The Leventritt Garden offers a fitting setting for filming the Boston Children’s Chorus

Against a glorious backdrop of beech and maple colors, the Leventritt Shrub & Vine Garden at the Arnold Arboretum served as studio, scenery, stage, and musical oasis for a filming with more than 90 members of the Boston Children’s Chorus (BCC) in early November. Although frost covered the lawns and leaves with sparkling patterns, the performers (aged 7-12 years) were able to shed winter coats, first with encouragement and later with abandon, as the sun appeared to warm people and plants.

With their theme Now is the Time focusing on environmental justice, BCC is exploring “various aspects of how environmental change impacts vulnerable populations,” according to Executive Producer, Robbie Jacobs. “[We are] working to add BCC’s voices to the chorus of people clamoring for drastic and meaningful change.”

children in front of trees
Young members of Boston Children’s Chorus prepare for filming in the Leventritt Shrub and Vine Garden.

With COVID restrictions still in place, everyone was masked until the filming began. Singers then removed their masks and lip-synced to songs under the direction of BCC Conductors Destiny Cooper and John Martha-Reynolds. Each singer was tasked with later recording their voices on their phones to accompany the visuals.

“We think that as a place to showcase the beauty of the natural world, the Arboretum is second to none. We were able to capture the distinctive New England fall colors as the backdrop for sharing our message and [were] delighted to partner with our ecologically minded friends at the Arboretum to share this critical message about preserving the environment for generations to come.”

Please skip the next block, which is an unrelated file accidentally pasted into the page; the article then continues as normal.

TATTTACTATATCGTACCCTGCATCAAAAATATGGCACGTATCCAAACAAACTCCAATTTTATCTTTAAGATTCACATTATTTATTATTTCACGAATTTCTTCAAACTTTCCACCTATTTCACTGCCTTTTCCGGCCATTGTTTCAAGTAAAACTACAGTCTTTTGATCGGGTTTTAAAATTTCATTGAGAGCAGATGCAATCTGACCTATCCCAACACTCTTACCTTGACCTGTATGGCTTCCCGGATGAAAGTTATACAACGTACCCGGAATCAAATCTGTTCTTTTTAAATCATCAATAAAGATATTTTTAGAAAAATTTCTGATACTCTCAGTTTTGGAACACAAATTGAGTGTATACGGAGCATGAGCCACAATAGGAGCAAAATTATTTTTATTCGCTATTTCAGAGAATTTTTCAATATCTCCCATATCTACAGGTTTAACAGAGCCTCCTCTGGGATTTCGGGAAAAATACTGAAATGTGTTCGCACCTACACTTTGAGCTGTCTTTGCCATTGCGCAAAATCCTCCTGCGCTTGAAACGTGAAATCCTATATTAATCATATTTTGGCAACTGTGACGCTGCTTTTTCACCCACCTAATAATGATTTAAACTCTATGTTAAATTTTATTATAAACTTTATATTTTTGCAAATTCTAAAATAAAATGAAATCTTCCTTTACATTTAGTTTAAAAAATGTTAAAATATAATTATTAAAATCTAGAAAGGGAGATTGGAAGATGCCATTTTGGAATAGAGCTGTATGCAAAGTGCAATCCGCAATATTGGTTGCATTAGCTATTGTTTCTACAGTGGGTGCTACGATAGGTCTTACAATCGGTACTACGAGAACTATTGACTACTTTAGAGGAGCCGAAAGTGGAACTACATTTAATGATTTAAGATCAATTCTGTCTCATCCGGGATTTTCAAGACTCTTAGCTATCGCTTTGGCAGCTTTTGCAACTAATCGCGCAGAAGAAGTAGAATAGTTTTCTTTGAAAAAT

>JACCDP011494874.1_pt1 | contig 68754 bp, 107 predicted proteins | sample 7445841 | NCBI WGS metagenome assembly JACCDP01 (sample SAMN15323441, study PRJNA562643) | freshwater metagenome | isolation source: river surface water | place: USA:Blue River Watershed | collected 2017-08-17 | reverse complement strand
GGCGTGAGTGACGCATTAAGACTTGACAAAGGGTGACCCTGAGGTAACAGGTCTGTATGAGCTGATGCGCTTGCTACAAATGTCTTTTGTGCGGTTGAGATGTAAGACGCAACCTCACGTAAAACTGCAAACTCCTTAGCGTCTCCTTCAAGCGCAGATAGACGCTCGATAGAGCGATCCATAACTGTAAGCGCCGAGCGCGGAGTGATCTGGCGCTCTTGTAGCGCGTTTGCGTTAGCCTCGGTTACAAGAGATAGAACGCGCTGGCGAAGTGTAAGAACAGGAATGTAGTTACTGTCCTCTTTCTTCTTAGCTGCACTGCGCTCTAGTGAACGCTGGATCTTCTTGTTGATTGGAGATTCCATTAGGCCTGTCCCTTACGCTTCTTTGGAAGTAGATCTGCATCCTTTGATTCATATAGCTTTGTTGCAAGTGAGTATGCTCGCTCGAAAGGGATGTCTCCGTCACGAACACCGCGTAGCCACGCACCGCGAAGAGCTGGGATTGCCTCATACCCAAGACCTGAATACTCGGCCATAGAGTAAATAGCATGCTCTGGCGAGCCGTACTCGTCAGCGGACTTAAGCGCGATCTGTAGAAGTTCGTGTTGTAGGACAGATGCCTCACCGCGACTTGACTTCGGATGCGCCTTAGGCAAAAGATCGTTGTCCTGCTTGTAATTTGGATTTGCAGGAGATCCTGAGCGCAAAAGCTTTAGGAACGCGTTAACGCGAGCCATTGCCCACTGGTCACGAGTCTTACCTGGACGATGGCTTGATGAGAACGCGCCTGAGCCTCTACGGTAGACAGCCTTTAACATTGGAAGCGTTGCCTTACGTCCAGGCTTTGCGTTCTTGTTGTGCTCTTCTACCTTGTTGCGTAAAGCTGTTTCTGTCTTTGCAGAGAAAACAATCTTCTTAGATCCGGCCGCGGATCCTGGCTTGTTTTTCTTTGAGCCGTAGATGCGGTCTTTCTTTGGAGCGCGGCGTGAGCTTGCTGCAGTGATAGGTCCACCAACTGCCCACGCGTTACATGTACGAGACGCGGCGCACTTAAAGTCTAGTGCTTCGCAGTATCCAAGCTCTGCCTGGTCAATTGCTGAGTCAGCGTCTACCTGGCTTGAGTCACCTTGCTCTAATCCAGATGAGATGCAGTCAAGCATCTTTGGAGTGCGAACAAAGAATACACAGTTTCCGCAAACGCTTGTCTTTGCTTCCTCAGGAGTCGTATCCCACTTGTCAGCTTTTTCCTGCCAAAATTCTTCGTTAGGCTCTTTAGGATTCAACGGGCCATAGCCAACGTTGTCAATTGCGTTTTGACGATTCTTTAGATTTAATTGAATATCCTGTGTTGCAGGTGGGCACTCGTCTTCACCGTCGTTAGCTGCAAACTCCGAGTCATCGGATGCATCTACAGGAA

Robbie Jacobs, Executive Producer, Boston Children’s Chorus

Filming began with 28 of the youngest performers interpreting the evocative But a Flint Holds Fire by Andrea Ramsey, a Colorado composer, conductor, and music educator commissioned to write this music with lyrics based on the titular Christina Rosetti poem. As a choral undertaking, the piece was written in collaboration with students in Flint, Michigan to raise awareness of the Flint Water Crisis. It tells the story of how lead poisoning from the Flint River primarily affected communities of color, and government negligence in addressing the crisis.

Many children standing in rows on lawn and stairs
All of the Boston Children’s Chorus are filmed showcasing But a Flint Holds Fire by Andrea Ramsey.

Civilization’s tension with the natural world and our responsibility to protect it was also reflected in a choral arrangement of Joni Mitchell’s 1970 Big Yellow Taxi, a piece alternately referred to by its memorable chorus: “They paved paradise and put up a parking lot.” Recorded by 509 artists so far, BCC brought their own style and expertise to the popular song.

Grouped on the Leventritt Garden landing near the pavilion, the kids began with the quiet power of But a Flint Holds Fire. Moving one by one down to the lawn, they switched to Taxi with its “catchy melody that seems almost at odds with the content matter,” as Jacobs puts it. The bright sounds of Taxi complemented the children’s visual medley of primary-colored shirts and their joyful movements to the refrain of “Oh, bop, bop bop.”

Many children on lawn with trees behind them
Boston Children’s Chorus, masked and rehearsing for the filming of Joni Mitchell’s Big Yellow Taxi.

As filming wrapped up, the production staff prepared to do their magic in capturing close-ups of individual performers to combine with the large and small group shots filmed by Jacobs and Associate Producer, Patrick Hanafin. The finished piece will be screened at BCC’s flagship event at Boston Symphony Hall on Martin Luther King Jr. Day, January 17. For the Arnold Arboretum, it was a privilege to host the BCC and contribute to their choral statement in support of social and environmental justice.

“This season, in alignment with our environmental focus, we are examining the final days of Dr. King’s life, when he allied with sanitation workers in Memphis to campaign for better working conditions, and reflecting on how MLK’s work has created the basis for the modern day climate justice movement.”

Robbie Jacobs